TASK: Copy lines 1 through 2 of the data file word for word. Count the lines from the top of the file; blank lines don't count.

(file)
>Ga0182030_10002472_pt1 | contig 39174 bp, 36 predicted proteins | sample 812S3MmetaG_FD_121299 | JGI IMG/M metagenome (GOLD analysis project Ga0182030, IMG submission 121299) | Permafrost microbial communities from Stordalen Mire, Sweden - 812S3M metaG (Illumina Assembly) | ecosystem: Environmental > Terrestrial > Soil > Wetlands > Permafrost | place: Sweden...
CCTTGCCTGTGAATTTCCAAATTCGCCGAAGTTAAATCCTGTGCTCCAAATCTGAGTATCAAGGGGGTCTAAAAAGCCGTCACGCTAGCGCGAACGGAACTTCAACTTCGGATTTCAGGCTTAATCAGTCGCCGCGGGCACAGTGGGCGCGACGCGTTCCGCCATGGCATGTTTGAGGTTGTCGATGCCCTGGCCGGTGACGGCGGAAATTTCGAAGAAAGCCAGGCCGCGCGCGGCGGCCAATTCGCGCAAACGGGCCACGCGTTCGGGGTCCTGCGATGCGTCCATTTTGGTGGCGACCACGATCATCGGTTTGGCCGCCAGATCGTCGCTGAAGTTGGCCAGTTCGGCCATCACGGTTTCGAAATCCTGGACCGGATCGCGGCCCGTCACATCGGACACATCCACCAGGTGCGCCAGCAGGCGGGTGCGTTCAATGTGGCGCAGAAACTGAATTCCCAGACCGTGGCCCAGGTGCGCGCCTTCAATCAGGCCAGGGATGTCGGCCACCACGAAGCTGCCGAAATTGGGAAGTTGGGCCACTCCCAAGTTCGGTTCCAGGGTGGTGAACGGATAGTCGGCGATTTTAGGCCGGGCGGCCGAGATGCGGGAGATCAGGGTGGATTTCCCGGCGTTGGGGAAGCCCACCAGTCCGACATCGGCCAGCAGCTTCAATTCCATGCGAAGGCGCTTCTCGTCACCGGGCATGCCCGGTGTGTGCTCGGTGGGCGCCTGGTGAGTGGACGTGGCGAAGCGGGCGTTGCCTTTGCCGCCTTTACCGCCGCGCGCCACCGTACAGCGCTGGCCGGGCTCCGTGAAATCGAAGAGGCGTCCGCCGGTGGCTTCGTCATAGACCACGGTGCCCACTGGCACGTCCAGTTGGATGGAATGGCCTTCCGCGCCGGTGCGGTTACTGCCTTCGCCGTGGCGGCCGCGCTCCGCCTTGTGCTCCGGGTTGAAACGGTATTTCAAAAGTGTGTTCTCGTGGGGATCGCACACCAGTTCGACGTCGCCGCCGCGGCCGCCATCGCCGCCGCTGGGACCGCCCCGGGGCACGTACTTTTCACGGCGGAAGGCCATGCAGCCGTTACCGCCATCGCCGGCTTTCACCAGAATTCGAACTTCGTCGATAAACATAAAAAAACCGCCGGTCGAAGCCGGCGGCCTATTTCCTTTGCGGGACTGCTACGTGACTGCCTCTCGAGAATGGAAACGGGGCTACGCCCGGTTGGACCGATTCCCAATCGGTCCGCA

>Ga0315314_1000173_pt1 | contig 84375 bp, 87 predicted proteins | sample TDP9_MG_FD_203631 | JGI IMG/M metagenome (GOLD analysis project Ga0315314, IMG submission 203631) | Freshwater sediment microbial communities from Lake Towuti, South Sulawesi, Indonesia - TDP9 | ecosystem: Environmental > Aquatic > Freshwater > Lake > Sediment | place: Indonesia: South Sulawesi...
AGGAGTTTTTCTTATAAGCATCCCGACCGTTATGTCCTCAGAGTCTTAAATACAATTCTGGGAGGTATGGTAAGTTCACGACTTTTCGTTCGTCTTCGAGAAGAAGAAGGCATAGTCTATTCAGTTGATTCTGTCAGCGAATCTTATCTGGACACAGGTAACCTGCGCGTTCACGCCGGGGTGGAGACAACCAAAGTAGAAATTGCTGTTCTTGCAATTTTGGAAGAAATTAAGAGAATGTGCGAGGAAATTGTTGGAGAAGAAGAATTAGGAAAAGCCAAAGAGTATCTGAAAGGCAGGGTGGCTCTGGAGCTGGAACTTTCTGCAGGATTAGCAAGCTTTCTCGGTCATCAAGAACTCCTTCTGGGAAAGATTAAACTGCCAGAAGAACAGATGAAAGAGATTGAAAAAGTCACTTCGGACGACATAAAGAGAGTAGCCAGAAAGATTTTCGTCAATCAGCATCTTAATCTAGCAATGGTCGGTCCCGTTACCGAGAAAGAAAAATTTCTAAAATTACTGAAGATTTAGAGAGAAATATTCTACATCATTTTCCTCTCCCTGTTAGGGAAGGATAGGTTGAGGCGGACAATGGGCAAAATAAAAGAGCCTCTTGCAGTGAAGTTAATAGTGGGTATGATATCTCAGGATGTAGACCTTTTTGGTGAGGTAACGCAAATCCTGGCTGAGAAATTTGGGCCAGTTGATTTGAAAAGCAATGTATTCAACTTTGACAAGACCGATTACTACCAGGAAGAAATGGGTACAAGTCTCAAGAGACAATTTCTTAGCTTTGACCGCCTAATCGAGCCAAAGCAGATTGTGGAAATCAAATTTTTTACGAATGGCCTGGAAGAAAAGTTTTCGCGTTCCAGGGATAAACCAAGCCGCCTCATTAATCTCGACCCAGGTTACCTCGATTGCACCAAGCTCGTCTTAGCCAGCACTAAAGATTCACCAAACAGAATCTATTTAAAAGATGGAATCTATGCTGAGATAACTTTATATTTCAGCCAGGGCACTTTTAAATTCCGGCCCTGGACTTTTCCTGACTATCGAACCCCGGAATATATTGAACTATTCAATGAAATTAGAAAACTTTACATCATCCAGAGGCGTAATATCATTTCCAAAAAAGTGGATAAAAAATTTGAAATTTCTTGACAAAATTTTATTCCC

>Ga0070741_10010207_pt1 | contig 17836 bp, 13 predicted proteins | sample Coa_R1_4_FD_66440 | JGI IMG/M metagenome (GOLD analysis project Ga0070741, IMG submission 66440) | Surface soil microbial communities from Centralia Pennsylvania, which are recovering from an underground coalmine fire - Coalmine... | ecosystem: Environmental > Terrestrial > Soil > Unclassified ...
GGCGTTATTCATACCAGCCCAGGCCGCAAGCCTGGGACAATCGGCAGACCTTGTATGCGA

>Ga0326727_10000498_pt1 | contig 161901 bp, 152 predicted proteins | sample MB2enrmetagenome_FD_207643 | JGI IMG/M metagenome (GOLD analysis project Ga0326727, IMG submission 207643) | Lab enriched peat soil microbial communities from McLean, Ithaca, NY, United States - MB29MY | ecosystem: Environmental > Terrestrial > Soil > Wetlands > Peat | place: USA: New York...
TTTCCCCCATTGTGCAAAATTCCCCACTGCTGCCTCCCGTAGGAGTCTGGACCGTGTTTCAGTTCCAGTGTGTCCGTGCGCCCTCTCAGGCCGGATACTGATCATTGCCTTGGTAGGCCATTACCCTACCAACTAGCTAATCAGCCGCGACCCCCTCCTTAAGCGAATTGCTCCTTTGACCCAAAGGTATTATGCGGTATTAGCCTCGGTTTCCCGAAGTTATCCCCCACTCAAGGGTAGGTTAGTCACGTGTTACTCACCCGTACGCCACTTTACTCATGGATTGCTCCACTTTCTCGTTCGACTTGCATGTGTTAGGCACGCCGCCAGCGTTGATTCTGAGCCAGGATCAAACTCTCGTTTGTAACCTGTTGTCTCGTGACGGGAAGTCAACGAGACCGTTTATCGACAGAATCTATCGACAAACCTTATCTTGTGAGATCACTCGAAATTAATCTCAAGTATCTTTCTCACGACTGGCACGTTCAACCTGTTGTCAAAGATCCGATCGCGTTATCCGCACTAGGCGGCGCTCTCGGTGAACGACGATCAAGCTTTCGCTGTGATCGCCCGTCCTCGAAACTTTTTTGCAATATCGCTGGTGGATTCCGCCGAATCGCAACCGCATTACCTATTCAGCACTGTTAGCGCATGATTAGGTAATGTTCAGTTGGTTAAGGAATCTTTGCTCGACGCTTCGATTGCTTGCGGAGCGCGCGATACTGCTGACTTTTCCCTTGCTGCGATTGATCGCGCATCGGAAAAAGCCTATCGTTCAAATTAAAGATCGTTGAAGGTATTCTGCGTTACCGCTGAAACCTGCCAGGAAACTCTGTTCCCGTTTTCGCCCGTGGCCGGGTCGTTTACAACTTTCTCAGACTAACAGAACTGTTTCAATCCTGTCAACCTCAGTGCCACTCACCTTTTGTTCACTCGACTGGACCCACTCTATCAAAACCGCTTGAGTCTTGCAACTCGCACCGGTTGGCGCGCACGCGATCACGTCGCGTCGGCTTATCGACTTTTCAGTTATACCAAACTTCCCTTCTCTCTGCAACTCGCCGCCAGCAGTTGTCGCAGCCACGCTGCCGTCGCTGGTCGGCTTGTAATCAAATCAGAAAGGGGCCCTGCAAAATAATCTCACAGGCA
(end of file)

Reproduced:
>Ga0182030_10002472_pt1 | contig 39174 bp, 36 predicted proteins | sample 812S3MmetaG_FD_121299 | JGI IMG/M metagenome (GOLD analysis project Ga0182030, IMG submission 121299) | Permafrost microbial communities from Stordalen Mire, Sweden - 812S3M metaG (Illumina Assembly) | ecosystem: Environmental > Terrestrial > Soil > Wetlands > Permafrost | place: Sweden...
CCTTGCCTGTGAATTTCCAAATTCGCCGAAGTTAAATCCTGTGCTCCAAATCTGAGTATCAAGGGGGTCTAAAAAGCCGTCACGCTAGCGCGAACGGAACTTCAACTTCGGATTTCAGGCTTAATCAGTCGCCGCGGGCACAGTGGGCGCGACGCGTTCCGCCATGGCATGTTTGAGGTTGTCGATGCCCTGGCCGGTGACGGCGGAAATTTCGAAGAAAGCCAGGCCGCGCGCGGCGGCCAATTCGCGCAAACGGGCCACGCGTTCGGGGTCCTGCGATGCGTCCATTTTGGTGGCGACCACGATCATCGGTTTGGCCGCCAGATCGTCGCTGAAGTTGGCCAGTTCGGCCATCACGGTTTCGAAATCCTGGACCGGATCGCGGCCCGTCACATCGGACACATCCACCAGGTGCGCCAGCAGGCGGGTGCGTTCAATGTGGCGCAGAAACTGAATTCCCAGACCGTGGCCCAGGTGCGCGCCTTCAATCAGGCCAGGGATGTCGGCCACCACGAAGCTGCCGAAATTGGGAAGTTGGGCCACTCCCAAGTTCGGTTCCAGGGTGGTGAACGGATAGTCGGCGATTTTAGGCCGGGCGGCCGAGATGCGGGAGATCAGGGTGGATTTCCCGGCGTTGGGGAAGCCCACCAGTCCGACATCGGCCAGCAGCTTCAATTCCATGCGAAGGCGCTTCTCGTCACCGGGCATGCCCGGTGTGTGCTCGGTGGGCGCCTGGTGAGTGGACGTGGCGAAGCGGGCGTTGCCTTTGCCGCCTTTACCGCCGCGCGCCACCGTACAGCGCTGGCCGGGCTCCGTGAAATCGAAGAGGCGTCCGCCGGTGGCTTCGTCATAGACCACGGTGCCCACTGGCACGTCCAGTTGGATGGAATGGCCTTCCGCGCCGGTGCGGTTACTGCCTTCGCCGTGGCGGCCGCGCTCCGCCTTGTGCTCCGGGTTGAAACGGTATTTCAAAAGTGTGTTCTCGTGGGGATCGCACACCAGTTCGACGTCGCCGCCGCGGCCGCCATCGCCGCCGCTGGGACCGCCCCGGGGCACGTACTTTTCACGGCGGAAGGCCATGCAGCCGTTACCGCCATCGCCGGCTTTCACCAGAATTCGAACTTCGTCGATAAACATAAAAAAACCGCCGGTCGAAGCCGGCGGCCTATTTCCTTTGCGGGACTGCTACGTGACTGCCTCTCGAGAATGGAAACGGGGCTACGCCCGGTTGGACCGATTCCCAATCGGTCCGCA